A Home Safety Inspection Checklist for Homeowners

by on August 5, 2012Karie Fay

With determination, sacrifice and hard work, you saved for your new home, searched for your new home, and finally, bought your new home. You cleaned it, decorated it, and celebrated it – the symbol of your independence and achievement. It’s yours! Then comes the reality check: The maintenance and repairs are yours too. So is the safety of all who enter your house, either momentarily or to live. Forget stubbed toes, cut fingers and minor boo-boos. Accidents inside the home can be serious, ranging from slips and falls to serious burns, poisonings and even fires.

home safety inspection checklistIf you’ve never inspected the safety of your home, now is the time to start. Follow with periodic home safety inspections and ongoing corrective measures to help catch problems before they catch you. Use the home safety checklist below to inspect the structure and to implement smart safety practices. These precautions will keep your house your “home sweet home” and prevent you and yours from becoming a statistic. Remember, an ounce of prevention is worth a pound of cure.

Another good idea is to keep a home maintenance and safety inspection record. A notebook or journal works well. Attach or insert the completed safety checklist along with receipts, details of repairs and follow-up notes as needed. This will allow you to keep better track of repairs you have made and concerns that may arise in the future, and may help boost your home’s value to future buyers if you ever decide to sell it.

Exterior Home Safety Checklist

Driveways, Walkways and Yards

  • View the home from the street or driveway. Is the entry door clearly visible? Is it well lit at night? Trim back overgrown shrubs and install lighting capable of flooding the entry area to deter criminals. Spring is the best time to inspect and prune as needed.
  • Look up. Do you see any dead tree tops or rotten tree limbs? Are there branches – dead or alive – hanging over the rooftop or near power lines? Cut back trees to prevent rotting roofs or downed electrical wires and eliminate dead or dying limbs to help avoid damage during a storm.
  • Are the driveway and sidewalk level and in good repair? Look for cracks, buckling surfaces or holes that can cause tripping and falls, especially for the elderly or disabled.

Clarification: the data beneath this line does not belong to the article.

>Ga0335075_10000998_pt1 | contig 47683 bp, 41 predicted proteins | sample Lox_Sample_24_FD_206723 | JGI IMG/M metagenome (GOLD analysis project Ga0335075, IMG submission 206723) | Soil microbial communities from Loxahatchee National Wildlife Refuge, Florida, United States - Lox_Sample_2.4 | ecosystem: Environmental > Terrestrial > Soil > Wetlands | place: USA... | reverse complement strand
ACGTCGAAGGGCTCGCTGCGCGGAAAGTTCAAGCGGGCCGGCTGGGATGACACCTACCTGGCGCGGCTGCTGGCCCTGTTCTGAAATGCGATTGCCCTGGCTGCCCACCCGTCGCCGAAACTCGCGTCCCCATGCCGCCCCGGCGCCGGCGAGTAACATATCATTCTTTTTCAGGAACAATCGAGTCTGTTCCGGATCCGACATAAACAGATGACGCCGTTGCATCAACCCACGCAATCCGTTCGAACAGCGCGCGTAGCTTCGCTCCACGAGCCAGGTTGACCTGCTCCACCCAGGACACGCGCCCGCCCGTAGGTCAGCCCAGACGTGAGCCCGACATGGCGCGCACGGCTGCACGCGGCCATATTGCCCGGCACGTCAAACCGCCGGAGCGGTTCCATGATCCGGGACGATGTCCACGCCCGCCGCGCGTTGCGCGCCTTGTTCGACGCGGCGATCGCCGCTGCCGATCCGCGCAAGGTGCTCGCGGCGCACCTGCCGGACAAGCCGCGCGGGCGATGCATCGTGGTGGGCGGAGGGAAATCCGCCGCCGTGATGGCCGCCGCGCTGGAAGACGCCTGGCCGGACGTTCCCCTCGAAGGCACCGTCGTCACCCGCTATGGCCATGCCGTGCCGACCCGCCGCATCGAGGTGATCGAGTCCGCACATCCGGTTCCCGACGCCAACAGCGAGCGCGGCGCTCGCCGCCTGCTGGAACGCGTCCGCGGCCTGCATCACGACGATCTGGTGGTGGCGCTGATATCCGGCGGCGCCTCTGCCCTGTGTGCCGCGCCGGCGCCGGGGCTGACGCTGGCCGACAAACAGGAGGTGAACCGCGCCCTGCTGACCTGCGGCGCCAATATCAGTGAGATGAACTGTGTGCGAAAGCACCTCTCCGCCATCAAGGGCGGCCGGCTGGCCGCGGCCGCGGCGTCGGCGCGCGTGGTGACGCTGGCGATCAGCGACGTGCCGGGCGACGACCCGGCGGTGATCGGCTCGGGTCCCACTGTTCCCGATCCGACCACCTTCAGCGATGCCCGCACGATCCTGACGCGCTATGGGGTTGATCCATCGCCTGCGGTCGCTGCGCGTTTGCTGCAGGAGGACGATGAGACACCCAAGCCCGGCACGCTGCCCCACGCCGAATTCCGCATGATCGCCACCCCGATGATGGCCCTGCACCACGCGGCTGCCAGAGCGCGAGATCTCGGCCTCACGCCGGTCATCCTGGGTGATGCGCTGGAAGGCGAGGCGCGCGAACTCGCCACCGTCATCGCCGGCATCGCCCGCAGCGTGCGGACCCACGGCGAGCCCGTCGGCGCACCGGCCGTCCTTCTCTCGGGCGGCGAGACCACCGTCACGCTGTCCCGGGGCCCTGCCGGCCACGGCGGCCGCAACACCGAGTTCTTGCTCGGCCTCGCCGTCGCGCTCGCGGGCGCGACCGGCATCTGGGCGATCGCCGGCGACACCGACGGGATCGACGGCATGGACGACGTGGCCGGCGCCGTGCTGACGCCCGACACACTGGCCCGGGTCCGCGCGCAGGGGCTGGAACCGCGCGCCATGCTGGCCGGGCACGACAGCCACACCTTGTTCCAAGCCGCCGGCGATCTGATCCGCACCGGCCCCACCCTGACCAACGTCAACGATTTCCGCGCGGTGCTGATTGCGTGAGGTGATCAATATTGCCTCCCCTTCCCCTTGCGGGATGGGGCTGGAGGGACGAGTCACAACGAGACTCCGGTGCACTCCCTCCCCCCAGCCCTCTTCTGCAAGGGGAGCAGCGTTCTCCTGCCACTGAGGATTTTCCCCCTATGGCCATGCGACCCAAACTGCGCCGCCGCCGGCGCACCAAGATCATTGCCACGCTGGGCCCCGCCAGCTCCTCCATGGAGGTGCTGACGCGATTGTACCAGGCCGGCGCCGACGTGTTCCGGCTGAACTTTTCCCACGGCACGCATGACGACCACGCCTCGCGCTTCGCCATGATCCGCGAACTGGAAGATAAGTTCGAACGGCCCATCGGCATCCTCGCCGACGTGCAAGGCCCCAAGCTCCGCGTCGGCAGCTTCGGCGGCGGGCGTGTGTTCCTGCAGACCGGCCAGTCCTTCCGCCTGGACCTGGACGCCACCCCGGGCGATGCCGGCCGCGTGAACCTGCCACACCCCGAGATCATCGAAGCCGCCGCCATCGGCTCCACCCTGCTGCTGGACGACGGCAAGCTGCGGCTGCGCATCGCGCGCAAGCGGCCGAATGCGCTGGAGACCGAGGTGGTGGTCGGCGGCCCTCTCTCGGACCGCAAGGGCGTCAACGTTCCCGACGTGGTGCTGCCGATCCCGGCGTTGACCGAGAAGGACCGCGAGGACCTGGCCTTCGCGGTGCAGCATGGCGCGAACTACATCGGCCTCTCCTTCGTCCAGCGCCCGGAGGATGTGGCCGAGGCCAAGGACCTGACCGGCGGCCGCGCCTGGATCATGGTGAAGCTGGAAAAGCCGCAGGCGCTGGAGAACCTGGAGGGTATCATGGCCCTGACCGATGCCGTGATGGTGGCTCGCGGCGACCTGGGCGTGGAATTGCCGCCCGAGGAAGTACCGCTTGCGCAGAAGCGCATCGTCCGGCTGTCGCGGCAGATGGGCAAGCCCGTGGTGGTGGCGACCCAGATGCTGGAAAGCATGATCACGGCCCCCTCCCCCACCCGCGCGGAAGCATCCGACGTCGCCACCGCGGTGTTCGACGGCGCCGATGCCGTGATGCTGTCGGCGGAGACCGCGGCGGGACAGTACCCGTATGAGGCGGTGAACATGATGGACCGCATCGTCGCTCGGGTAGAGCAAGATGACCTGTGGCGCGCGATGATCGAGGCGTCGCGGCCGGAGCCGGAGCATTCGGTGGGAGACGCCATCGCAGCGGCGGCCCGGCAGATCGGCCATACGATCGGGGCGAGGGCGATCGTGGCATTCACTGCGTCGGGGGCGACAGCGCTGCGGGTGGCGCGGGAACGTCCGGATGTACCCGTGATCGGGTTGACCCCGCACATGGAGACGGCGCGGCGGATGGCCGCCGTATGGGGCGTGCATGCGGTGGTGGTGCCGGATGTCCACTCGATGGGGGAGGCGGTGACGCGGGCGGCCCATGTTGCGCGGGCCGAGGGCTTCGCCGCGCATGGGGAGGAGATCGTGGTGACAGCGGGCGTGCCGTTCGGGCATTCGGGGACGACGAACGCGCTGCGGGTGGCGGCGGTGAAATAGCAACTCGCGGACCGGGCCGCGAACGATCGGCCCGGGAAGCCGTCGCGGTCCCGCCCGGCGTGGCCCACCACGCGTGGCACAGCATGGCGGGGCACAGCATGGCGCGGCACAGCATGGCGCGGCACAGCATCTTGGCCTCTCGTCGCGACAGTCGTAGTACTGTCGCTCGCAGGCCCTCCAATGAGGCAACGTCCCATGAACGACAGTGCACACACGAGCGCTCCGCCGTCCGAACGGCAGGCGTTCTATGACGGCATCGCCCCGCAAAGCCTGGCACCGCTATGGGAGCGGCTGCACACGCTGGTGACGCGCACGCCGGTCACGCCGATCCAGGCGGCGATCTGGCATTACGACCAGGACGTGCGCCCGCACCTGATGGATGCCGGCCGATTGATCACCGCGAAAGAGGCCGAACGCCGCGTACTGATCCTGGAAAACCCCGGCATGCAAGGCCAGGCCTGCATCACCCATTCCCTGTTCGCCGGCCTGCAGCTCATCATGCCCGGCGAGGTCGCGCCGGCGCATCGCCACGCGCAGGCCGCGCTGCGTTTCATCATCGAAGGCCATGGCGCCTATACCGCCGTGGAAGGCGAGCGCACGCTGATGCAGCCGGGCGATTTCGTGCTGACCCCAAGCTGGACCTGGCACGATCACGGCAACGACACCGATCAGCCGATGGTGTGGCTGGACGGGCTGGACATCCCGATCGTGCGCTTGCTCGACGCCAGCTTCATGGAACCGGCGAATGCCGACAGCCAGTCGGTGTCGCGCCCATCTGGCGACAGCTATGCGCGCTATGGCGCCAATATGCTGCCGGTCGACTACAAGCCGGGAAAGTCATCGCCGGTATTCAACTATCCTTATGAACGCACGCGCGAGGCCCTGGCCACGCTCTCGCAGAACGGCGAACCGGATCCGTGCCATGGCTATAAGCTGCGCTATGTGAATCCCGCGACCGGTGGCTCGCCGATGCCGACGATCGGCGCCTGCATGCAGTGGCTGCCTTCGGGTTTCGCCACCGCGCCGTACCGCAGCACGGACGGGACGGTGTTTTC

• Walk around the property to find potential concerns. Are there any holes in the lawn? Pay attention to patches of poison ivy, bee nests, ant hills or any other problems.
  • Are woodpiles, accumulated brush, garbage bins and recyclable can collections located well away from the house? Not only are termites, ants and roaches attracted to these environments – and it’s a short trip into your house when the items are stacked near your house – but snakes, mice and other pests may be as well.

Pool Areas and Outbuildings

  • Look closely at decks, patios and porches. Are the steps leading to the structure solid? Bounce on them slightly to test. Walk the length of the structure, looking for rotting wood, soft flooring, buckling surfaces, cracks or other hazards.
  • Is the railing surrounding the deck or porch strong? Pull on it to test the stability. If you don’t have a rail surrounding an elevated structure, install one immediately.
  • Are the garage doors in proper working order? Are they solid? Do they lift easily? Change the batteries in automatic garage door openers yearly.
  • Is there adequate lighting available in the garage?
  • Sprinkle rock salt on porches, sidewalks, and other areas in the winter to keep ice from forming. Plow or shovel walkways as needed.

Interior Home Safety Checklist

Exterior Doors, Windows and General Safety Concerns

  • Check every door leading to the outside. Do they open and close easily? Are they strong? Do the locks work smoothly? Do the doors seal well? Any gap between the door and trim provides an easy way to pry the door open from the outside.
  • Is there a light switch within reach of the entry door? The ability to turn on a light immediately upon entering a dark house is an important safety feature.
  • Pay close attention to the floors in the house. Repair or replace flooring that begins to warp, buckle, peel, or may cause trips and falls.
  • Keep carpets and rugs flat on the floor, secured to prevent skidding and slipping. Use double-sided tape to secure loose rugs.
  • Test peeling paint for lead or, as the EPA suggests, hire a certified inspector to test the entire home for lead if the home has never been inspected or you plan to remodel.
  • Keep windows in good working condition, easily opened from inside. Test the locks annually. In the event of a fire, a window may be the only means to exit the home.
  • Watch for evidence of mold. Musty smells, black or white powdery or fuzzy growths and excessive moisture or condensation may indicate mold. Use vinegar and water, or borax and water, to clean and disinfect naturally.
  • Look for evidence of mice, rats and bugs inside your home in spring and fall. Treat as necessary.

Inspecting Stairs and Hallways